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Competition up for high tunnel grants
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This high-tunnel located in Rush County was built in 2015 by Bruce Swob, Great Bend, after he was awarded a grant through the Barton County NRCS office. (See related story on 1B.) - photo by Veronica Coons, Tribune staff

 A Natural Resources Conservation Service administered grant program that pays for high-tunnels has been growing in popularity over the past few years, and that is increasing competition for the grants in some areas, said Barton County District Conservationist Ron Klein. The goal of the program is to get locally grown produce into the hands of people, especially those who have low income or live in areas that may be in food deserts. One common definition of a food desert is where the distance to a grocery store is either more than one mile in an urban area, or more than 10 miles in a rural area.
In the past year, high tunnel grants have been awarded through the Barton County NRCS office, and interest has been high. One key requirement is the tunnel must be built on land that has previously been farmed, Klein said. Many have contacted him in recent months, but few have qualified because of this, he added.
For the past couple years, money has been distributed evenly throughout the state to NRCS offices, so even if competition is high in one area, applicants in other areas don’t miss out. Grants are awarded as they are approved, and once the grant money for an area has been allocated, applicants have to wait until more money is available. If an area does not award a grant, that money can be redistributed to another area. So far this year, Klein has only received one application from his service area, which was withdrawn.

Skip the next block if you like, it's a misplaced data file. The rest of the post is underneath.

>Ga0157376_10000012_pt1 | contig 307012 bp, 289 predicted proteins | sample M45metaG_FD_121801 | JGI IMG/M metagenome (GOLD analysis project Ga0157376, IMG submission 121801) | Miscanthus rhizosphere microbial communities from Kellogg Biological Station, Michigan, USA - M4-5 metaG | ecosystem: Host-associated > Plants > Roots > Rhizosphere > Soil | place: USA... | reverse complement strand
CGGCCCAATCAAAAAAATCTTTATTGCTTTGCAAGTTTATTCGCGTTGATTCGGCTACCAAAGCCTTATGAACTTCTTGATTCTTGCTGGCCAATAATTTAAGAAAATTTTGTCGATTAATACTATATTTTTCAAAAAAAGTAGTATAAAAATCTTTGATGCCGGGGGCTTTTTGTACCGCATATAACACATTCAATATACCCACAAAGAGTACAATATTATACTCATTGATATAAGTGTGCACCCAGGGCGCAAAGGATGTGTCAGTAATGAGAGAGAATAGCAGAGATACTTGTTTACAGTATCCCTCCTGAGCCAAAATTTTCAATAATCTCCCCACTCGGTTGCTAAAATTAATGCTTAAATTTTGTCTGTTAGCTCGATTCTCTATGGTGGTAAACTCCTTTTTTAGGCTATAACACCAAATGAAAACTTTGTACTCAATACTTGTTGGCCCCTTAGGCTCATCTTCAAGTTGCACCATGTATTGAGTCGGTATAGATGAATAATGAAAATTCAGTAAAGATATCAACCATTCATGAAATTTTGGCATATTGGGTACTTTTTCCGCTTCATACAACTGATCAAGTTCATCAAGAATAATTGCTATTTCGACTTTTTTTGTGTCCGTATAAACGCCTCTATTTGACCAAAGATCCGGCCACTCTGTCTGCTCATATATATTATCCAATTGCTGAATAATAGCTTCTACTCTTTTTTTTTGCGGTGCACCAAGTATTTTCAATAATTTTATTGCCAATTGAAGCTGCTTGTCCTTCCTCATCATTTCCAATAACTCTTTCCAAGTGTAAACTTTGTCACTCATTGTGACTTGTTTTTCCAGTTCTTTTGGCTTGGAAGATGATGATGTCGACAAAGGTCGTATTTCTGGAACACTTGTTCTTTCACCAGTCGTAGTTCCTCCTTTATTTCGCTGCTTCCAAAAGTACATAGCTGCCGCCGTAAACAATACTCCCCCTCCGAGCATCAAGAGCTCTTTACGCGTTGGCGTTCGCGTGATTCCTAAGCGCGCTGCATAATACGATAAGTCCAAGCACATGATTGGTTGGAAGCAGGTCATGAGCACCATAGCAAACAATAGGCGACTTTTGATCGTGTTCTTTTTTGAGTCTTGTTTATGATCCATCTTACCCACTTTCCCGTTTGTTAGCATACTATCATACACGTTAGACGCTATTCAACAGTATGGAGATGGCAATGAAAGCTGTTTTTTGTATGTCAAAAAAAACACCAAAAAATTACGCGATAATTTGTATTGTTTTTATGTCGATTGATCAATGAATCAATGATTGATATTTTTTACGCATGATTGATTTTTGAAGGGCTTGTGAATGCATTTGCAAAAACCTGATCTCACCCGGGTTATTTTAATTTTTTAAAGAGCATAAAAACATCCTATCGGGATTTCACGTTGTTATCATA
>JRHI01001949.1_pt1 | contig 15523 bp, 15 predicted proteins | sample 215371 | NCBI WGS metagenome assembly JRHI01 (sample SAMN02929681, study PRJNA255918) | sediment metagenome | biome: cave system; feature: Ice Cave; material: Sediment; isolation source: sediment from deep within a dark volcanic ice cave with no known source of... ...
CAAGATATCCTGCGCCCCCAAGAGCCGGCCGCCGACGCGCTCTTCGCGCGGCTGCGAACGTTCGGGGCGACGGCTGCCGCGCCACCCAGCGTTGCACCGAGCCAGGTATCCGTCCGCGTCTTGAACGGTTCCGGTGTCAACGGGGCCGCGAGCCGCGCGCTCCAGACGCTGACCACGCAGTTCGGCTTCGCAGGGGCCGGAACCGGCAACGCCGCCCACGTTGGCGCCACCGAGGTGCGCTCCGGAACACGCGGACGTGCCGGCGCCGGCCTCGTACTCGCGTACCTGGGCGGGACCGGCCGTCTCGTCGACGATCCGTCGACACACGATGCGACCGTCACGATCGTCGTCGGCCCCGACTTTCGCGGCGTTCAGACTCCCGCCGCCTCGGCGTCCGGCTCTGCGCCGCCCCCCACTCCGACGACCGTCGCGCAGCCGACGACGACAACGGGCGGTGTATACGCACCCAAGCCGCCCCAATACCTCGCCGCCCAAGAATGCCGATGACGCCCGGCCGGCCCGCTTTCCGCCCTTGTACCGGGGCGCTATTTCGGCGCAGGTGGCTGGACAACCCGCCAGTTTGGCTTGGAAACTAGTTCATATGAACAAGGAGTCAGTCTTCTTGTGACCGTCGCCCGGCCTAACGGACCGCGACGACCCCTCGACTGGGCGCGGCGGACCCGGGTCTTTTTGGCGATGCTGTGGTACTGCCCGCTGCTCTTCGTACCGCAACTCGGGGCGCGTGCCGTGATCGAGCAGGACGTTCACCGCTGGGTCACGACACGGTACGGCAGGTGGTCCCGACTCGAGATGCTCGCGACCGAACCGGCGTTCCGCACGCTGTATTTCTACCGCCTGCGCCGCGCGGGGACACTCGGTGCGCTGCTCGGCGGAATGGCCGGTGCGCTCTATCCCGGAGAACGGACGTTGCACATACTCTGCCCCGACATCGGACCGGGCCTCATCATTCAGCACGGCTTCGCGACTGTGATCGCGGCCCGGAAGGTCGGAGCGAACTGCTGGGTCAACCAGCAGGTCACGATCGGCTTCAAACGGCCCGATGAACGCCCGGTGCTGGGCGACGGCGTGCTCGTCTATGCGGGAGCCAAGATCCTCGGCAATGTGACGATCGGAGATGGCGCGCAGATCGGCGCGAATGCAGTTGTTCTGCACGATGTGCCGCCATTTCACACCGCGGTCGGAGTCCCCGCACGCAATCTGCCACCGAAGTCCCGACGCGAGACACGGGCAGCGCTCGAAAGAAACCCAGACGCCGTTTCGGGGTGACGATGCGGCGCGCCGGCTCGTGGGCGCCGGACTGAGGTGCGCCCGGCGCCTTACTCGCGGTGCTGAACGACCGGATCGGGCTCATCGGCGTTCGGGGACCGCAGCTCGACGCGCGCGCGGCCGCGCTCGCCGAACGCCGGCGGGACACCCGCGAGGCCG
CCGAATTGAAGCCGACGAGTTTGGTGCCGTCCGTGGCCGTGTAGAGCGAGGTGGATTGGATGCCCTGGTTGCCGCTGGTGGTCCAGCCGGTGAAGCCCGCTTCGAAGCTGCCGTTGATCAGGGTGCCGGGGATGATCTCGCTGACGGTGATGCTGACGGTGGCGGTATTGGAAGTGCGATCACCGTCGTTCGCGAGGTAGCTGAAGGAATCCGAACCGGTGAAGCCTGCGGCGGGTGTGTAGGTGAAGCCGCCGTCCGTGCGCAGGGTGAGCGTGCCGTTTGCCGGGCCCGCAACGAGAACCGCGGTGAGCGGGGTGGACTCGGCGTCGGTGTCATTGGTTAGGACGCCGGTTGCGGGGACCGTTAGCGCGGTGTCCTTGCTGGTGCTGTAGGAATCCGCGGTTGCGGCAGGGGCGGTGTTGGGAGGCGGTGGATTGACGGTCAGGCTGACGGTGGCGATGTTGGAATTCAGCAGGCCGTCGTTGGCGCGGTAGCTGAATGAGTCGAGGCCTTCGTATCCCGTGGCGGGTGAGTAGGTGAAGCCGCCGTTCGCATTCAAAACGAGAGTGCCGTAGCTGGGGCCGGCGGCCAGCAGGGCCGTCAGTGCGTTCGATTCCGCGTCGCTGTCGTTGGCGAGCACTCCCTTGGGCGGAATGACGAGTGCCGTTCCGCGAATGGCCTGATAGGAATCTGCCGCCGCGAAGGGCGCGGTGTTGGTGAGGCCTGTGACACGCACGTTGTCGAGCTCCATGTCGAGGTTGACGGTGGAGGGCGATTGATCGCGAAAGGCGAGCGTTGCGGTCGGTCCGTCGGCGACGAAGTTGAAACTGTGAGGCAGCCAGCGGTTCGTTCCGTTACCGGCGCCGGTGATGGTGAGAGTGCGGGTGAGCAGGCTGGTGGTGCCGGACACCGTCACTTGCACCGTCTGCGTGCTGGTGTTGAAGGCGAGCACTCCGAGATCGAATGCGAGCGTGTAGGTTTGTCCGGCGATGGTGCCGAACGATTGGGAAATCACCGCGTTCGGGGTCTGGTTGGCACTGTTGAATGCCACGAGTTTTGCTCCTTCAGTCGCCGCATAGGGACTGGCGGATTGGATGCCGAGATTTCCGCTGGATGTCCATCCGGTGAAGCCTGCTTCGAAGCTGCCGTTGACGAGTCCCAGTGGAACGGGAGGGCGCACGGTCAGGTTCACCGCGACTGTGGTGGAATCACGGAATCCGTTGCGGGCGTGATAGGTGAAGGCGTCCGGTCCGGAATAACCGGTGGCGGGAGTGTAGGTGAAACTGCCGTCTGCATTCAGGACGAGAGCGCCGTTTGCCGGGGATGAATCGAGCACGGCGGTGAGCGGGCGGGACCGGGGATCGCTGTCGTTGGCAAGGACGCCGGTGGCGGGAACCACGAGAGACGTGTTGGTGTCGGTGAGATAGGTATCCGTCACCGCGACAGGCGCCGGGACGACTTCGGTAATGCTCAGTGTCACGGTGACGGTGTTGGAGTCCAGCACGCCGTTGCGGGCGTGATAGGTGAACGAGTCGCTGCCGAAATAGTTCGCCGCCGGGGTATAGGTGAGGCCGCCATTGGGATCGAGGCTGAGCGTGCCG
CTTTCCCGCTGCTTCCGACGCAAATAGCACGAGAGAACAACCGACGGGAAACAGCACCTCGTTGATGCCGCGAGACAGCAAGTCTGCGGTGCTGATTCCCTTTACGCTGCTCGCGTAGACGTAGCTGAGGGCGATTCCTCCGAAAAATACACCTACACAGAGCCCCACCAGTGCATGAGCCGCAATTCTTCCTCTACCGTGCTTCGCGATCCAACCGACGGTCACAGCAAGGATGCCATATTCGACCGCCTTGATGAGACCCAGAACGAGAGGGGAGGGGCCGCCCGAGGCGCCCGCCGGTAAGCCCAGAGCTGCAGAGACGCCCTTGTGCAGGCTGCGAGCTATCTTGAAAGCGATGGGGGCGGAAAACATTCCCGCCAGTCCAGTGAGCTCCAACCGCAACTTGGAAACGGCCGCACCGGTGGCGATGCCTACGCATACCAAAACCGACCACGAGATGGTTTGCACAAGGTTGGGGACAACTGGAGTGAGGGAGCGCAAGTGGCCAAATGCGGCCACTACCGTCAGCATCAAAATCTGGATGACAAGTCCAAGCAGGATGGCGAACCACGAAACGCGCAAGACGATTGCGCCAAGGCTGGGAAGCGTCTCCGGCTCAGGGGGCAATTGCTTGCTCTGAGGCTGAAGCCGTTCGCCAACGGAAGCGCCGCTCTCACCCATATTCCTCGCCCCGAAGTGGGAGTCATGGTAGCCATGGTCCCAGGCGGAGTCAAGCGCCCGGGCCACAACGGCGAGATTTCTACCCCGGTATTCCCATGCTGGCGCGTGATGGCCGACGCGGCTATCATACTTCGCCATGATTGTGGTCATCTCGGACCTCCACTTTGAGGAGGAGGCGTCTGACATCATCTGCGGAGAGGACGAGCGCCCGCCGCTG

There is a two-year commitment to the program, Klein added. After the two years is over, grantees are free to make alterations to the high-tunnel, the property on which it is standing can be sold, or it can be removed without penalty. There are no production requirements either, and grantees can determine what they wish to grow.
While many NRCS programs have a set application period, the high tunnel program with EQIP does not, he said Friday morning. Applications can be taken any time of the year. The application process for this grant is fairly easy, provided the land requirements can be met, Klein said.